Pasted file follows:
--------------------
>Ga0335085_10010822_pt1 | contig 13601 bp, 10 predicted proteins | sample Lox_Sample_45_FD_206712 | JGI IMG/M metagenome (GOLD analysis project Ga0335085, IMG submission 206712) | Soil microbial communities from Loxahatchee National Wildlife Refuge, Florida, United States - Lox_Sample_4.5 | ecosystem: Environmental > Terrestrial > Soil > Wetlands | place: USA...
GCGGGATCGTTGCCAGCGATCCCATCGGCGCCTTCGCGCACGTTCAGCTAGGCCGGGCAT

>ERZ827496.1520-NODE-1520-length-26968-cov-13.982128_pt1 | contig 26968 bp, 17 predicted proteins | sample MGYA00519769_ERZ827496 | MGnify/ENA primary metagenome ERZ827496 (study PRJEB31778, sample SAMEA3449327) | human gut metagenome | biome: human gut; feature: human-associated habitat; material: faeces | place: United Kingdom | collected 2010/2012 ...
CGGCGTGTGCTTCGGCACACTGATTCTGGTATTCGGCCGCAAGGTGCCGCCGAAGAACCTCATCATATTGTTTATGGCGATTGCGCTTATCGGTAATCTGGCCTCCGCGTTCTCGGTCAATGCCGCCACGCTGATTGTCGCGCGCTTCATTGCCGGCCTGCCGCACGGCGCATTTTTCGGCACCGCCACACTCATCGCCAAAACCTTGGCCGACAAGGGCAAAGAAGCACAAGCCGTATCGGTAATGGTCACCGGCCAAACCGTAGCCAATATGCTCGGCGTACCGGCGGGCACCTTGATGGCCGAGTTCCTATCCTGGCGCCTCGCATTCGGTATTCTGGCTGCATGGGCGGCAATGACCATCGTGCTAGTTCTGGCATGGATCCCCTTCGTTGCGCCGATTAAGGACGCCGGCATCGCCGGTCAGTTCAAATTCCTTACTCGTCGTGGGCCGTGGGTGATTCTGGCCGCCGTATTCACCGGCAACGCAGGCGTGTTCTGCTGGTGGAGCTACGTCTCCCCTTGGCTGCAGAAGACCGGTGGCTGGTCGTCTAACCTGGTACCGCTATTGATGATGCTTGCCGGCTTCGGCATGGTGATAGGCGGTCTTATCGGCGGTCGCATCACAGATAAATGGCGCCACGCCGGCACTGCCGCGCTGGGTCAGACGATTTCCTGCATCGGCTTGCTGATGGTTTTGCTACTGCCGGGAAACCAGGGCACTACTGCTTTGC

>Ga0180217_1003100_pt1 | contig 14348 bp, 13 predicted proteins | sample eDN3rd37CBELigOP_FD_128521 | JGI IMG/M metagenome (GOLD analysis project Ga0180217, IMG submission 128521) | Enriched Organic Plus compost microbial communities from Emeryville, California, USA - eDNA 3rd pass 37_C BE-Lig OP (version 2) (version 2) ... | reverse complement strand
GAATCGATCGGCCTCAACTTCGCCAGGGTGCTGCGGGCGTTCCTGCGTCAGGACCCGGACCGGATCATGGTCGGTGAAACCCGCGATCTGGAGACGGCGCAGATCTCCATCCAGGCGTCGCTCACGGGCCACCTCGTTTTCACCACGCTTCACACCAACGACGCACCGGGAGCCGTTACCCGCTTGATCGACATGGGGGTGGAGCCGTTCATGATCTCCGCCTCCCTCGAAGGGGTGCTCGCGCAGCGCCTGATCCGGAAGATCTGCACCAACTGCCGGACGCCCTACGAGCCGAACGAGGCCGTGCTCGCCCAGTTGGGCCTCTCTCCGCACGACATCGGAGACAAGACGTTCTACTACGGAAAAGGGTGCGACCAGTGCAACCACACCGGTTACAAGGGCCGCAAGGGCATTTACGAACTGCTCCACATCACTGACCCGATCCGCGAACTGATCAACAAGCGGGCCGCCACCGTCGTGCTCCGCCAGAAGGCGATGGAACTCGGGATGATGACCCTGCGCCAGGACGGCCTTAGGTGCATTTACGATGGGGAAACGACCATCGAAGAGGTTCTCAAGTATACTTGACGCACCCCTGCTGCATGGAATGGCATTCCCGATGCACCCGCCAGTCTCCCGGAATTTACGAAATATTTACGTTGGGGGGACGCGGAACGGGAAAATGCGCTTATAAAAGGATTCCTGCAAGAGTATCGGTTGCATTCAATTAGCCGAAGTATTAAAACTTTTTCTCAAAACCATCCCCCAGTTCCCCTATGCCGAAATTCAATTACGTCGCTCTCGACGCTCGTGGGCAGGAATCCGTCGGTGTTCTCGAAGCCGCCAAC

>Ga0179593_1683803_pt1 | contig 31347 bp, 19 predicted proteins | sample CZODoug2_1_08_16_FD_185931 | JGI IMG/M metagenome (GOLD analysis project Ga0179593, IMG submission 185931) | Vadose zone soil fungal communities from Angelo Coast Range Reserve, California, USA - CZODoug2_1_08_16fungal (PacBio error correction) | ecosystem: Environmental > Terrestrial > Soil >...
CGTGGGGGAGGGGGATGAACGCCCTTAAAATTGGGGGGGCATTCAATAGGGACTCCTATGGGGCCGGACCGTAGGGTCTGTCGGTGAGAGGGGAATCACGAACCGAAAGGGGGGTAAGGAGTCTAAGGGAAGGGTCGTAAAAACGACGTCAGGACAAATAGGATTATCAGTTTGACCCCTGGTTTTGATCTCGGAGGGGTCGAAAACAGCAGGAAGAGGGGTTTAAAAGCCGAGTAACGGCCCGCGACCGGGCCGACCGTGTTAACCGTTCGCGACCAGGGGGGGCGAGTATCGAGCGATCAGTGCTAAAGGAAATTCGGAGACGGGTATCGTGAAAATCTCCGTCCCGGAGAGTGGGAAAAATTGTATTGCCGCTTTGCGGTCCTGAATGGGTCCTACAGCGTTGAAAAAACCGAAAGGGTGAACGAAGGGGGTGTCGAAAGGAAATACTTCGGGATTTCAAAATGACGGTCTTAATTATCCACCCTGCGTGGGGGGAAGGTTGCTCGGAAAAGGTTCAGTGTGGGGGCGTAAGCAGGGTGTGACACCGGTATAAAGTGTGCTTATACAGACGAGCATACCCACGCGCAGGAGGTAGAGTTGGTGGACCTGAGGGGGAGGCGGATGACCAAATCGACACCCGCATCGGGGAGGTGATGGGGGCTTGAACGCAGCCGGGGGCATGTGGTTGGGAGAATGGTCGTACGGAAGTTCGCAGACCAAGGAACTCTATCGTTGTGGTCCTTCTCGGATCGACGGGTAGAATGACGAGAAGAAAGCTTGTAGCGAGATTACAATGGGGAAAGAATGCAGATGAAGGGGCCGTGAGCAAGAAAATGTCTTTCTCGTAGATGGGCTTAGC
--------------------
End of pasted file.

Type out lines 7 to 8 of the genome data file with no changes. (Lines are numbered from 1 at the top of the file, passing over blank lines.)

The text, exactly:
>Ga0179593_1683803_pt1 | contig 31347 bp, 19 predicted proteins | sample CZODoug2_1_08_16_FD_185931 | JGI IMG/M metagenome (GOLD analysis project Ga0179593, IMG submission 185931) | Vadose zone soil fungal communities from Angelo Coast Range Reserve, California, USA - CZODoug2_1_08_16fungal (PacBio error correction) | ecosystem: Environmental > Terrestrial > Soil >...
CGTGGGGGAGGGGGATGAACGCCCTTAAAATTGGGGGGGCATTCAATAGGGACTCCTATGGGGCCGGACCGTAGGGTCTGTCGGTGAGAGGGGAATCACGAACCGAAAGGGGGGTAAGGAGTCTAAGGGAAGGGTCGTAAAAACGACGTCAGGACAAATAGGATTATCAGTTTGACCCCTGGTTTTGATCTCGGAGGGGTCGAAAACAGCAGGAAGAGGGGTTTAAAAGCCGAGTAACGGCCCGCGACCGGGCCGACCGTGTTAACCGTTCGCGACCAGGGGGGGCGAGTATCGAGCGATCAGTGCTAAAGGAAATTCGGAGACGGGTATCGTGAAAATCTCCGTCCCGGAGAGTGGGAAAAATTGTATTGCCGCTTTGCGGTCCTGAATGGGTCCTACAGCGTTGAAAAAACCGAAAGGGTGAACGAAGGGGGTGTCGAAAGGAAATACTTCGGGATTTCAAAATGACGGTCTTAATTATCCACCCTGCGTGGGGGGAAGGTTGCTCGGAAAAGGTTCAGTGTGGGGGCGTAAGCAGGGTGTGACACCGGTATAAAGTGTGCTTATACAGACGAGCATACCCACGCGCAGGAGGTAGAGTTGGTGGACCTGAGGGGGAGGCGGATGACCAAATCGACACCCGCATCGGGGAGGTGATGGGGGCTTGAACGCAGCCGGGGGCATGTGGTTGGGAGAATGGTCGTACGGAAGTTCGCAGACCAAGGAACTCTATCGTTGTGGTCCTTCTCGGATCGACGGGTAGAATGACGAGAAGAAAGCTTGTAGCGAGATTACAATGGGGAAAGAATGCAGATGAAGGGGCCGTGAGCAAGAAAATGTCTTTCTCGTAGATGGGCTTAGC